Networking where to begin


A recent participant at our workshop explained her frustration at applying for over 30 roles, endless searches for jobs online and countless hours spent re-writing their CV. And then silence. The effort and intent was awesome and mirrors most people’s starting point when returning.  Unfortunately, while it might feel like progress the reality of the job market is that most roles will be found through networks. So, if you want to get a job you will need more time out of the house and less in front of a computer!

The word “networking” may send you into a cold sweat. You don’t have a business card, what will you say, where do you even start and talking about yourself isn’t an inviting situation. It doesn’t need to be awkward and you don’t need to be an extravert. Let’s address the main barriers returners face with networking:

I hate networking                                

The thing is you do it all the time in other circumstances. Networking is all communicating and the cumulative interactions with people – ie: discussing medical options with practioners, dealing with trades people, school teachers, volunteer groups etc... Apply this same level of intent and purpose to your professional journey. Remember it is not about asking people for a job, it’s about planting a seed so they know what you do and that you are looking, getting access to another contact, or gathering a piece of information to move forward or see a new perspective. The more people who know you are looking the greater the chance of securing a role.

I don’t have a network!

A network isn’t defined as just old work colleagues. A network includes people you know form all facets of your life and this will no doubt include a lot people who are professionals or are connected to professionals.  We do an exercise in our workshops that always leaves returners with an ‘a ha moment’ when they draw their network map and see it is much larger than they expected.

Examples on your network map could include: Family members, School contacts, sports teams, university, old colleagues, neighbours, volunteer groups

Where do I start?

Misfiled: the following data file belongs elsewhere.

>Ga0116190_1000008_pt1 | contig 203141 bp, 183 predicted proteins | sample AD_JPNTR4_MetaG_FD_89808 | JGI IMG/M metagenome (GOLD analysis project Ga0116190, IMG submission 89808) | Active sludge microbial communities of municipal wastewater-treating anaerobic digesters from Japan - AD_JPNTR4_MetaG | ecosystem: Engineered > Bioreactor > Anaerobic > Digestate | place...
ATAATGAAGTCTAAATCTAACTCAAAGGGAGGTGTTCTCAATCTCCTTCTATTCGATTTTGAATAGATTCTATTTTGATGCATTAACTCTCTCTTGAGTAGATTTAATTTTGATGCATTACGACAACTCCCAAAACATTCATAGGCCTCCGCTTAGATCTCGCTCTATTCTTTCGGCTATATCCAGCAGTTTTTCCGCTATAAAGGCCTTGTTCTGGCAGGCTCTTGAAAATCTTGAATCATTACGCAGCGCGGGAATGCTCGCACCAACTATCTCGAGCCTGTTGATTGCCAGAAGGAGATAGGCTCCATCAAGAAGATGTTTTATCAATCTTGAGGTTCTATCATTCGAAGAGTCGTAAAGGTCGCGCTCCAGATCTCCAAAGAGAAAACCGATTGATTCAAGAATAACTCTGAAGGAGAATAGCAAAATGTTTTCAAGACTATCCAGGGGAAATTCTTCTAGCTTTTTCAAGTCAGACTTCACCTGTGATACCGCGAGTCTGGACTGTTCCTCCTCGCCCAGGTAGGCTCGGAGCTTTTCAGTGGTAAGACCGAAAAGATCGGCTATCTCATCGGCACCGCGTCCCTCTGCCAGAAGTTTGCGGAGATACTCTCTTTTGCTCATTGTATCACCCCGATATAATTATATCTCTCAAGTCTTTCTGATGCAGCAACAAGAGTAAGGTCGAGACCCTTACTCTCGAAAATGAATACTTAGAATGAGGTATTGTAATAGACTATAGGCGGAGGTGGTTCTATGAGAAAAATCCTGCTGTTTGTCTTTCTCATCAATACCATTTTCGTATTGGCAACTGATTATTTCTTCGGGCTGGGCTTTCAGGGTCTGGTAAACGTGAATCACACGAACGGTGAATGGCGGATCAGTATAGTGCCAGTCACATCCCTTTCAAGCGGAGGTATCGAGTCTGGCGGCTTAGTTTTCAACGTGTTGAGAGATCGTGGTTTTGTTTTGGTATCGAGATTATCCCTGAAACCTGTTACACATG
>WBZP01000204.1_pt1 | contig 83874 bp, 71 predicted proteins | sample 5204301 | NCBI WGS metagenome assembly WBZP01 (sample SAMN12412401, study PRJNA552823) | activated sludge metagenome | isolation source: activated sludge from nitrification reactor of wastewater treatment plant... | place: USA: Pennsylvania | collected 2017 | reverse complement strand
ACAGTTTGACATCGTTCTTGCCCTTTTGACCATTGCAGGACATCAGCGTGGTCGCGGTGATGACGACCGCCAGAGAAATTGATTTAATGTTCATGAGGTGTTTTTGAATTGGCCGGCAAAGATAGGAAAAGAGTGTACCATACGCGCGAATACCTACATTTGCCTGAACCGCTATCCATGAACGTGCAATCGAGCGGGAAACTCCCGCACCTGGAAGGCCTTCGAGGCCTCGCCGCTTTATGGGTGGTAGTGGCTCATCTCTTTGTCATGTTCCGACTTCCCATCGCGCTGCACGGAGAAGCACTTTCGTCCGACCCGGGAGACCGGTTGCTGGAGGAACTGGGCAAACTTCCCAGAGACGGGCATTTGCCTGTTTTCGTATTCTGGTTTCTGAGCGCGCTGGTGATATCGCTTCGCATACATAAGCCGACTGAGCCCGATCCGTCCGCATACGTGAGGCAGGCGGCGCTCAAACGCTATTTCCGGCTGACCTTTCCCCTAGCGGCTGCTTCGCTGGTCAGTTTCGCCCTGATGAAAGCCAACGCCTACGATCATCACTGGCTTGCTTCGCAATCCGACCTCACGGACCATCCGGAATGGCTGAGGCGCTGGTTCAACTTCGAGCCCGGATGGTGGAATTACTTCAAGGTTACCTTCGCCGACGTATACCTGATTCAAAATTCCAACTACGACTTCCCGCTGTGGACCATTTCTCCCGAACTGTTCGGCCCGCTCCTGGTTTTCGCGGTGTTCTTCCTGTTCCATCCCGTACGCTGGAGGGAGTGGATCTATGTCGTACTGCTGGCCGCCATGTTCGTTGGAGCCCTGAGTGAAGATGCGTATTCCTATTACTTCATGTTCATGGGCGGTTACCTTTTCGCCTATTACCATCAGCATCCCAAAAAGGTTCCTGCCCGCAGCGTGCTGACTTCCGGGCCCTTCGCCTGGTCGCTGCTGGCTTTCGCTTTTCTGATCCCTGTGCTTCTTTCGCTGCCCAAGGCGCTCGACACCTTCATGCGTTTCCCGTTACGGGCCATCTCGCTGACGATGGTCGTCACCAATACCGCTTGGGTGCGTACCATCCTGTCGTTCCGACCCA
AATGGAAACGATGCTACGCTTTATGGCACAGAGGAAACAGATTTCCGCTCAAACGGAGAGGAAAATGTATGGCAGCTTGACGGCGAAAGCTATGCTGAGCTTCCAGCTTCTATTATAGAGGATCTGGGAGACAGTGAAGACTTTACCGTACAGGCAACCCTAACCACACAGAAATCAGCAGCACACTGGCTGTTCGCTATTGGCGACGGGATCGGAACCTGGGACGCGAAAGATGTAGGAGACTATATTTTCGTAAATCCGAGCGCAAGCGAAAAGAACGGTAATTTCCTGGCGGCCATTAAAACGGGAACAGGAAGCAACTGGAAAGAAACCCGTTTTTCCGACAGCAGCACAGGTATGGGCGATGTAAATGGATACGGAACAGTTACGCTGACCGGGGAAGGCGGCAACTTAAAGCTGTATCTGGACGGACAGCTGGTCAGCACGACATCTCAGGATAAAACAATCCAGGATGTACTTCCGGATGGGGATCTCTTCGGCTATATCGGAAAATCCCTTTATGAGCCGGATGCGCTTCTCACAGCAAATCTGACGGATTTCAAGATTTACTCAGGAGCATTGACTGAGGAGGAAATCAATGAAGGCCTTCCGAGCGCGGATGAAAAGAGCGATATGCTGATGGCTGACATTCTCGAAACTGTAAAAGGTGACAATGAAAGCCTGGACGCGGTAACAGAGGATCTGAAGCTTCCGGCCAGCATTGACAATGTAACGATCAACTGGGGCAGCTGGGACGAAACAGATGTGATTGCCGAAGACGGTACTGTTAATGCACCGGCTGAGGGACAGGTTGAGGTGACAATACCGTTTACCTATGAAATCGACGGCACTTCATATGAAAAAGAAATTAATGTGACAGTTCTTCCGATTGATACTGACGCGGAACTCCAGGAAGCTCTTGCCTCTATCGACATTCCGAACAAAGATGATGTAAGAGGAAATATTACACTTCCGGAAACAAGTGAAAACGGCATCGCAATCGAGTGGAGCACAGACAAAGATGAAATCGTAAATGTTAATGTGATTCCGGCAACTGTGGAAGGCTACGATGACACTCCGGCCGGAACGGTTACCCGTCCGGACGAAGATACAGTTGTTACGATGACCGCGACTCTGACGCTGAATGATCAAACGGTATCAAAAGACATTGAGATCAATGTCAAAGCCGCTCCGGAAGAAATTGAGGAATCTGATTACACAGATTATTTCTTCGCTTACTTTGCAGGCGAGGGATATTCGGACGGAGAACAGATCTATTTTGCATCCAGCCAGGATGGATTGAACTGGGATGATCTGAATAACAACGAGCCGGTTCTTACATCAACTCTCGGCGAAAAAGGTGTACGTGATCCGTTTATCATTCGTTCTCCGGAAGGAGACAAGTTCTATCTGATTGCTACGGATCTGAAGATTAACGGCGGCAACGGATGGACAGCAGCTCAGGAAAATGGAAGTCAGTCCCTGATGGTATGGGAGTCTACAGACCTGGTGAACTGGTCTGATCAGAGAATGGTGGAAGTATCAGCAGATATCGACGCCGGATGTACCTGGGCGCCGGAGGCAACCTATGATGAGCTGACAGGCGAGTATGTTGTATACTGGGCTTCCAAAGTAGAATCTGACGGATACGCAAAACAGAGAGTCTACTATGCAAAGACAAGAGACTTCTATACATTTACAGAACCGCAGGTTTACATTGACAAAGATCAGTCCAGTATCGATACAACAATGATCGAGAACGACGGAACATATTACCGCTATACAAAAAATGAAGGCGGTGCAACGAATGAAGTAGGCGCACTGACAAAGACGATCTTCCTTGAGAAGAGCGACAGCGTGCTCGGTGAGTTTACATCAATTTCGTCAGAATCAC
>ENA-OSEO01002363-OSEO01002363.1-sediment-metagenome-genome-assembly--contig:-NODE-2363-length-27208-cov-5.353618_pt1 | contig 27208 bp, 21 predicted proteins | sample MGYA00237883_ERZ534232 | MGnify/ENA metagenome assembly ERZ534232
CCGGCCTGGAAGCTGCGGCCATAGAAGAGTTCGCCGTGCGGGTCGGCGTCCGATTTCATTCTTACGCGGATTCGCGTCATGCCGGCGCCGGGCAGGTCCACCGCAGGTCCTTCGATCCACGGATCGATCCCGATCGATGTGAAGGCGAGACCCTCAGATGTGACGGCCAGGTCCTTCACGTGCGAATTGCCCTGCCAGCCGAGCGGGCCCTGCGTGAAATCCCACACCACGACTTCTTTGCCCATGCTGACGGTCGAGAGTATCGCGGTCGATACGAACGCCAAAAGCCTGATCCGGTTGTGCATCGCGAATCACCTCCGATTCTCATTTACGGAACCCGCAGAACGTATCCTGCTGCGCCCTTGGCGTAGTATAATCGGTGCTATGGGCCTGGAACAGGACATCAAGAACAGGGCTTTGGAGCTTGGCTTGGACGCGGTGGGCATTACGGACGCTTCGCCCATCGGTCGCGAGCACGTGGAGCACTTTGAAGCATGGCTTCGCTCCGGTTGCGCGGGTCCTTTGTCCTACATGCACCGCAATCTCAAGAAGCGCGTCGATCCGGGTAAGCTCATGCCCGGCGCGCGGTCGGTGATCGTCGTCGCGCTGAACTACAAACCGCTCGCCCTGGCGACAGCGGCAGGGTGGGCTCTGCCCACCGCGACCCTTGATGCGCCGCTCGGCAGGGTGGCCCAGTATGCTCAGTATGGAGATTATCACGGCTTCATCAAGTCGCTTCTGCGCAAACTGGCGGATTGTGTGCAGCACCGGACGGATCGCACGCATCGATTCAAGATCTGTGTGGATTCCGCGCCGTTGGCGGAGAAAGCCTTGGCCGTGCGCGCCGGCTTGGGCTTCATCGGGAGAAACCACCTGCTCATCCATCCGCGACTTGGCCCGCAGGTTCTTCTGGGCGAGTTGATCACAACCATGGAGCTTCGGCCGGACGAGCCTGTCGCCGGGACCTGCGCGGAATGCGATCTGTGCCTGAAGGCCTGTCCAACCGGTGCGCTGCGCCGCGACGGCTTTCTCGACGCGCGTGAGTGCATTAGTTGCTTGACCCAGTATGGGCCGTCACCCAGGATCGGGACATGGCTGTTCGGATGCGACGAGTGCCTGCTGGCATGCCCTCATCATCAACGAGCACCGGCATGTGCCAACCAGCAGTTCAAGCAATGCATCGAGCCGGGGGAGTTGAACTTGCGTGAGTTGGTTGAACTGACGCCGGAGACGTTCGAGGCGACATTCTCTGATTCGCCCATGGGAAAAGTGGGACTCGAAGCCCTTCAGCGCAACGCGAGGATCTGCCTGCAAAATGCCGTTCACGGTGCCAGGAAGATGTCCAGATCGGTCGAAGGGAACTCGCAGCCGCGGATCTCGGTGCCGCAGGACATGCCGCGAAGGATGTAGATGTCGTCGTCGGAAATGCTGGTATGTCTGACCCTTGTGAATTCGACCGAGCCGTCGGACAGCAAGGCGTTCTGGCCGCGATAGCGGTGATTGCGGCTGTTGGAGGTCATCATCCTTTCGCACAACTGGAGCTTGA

Organic conversations are a great way to start. These may take place at the school gate or a sporting event. The common question “how are you?”, is an easy opening “I am great. I am actually starting the process of returning to work which is really exciting and looking at opportunities in x industry”. In most cases this will result in further questions. The seed is planted. You may find out your contact has a friend in that industry, or they may quiz you on your background - a perfect natural lead in for you practice telling your story.

I don’t know what to say to connect?

Organising coffee catch up’s or a phone conversation is really important. When you reach out to someone be sure to have a clear intent as to why you want to catch up  ie: don’t ask to catch up to discuss your return to work to gather general info. It is too broad and means you are not getting the best outcome. Be specific in what you are seeking from the person you are contacting, make it easier for them to help you.

Example: Reasons to catch up could be to see if they have contacts in a particular industry or company, discuss a particular part of their industry you were looking at working in, seek advice on your CV and its applicability to a certain role, discuss a piece of technology they may work with, challenges your industry or your role faces etc..

Expanding your network

We have never had more access to learning opportunities to bring like minded people together. Join groups online where you share common professional interest. Ie: women in IT, energy, architecture, etc.. (there are many!) this could be on LinkedIn/Facebook.

Go to events about a topic that relates to the area you want to work in. There are so many free events, local council events, industry events. Each provides an opportunity to meet new people and share your story or gather another piece to your puzzle. Its ok to be uncomfortable and have that feeling of awkwardness when we walk in a room and not know anyone. If that is too paralysing find a friend. Join our facebook page and reach out to others on the same journey to go together.

And finally don’t give your life story and don’t spend the whole time justifying your break. State it. Move on. Be upbeat.

Remember to ask questions, be curious and 3 meaningful conversations can be better than 50 job applications.

Michelle Ayyuce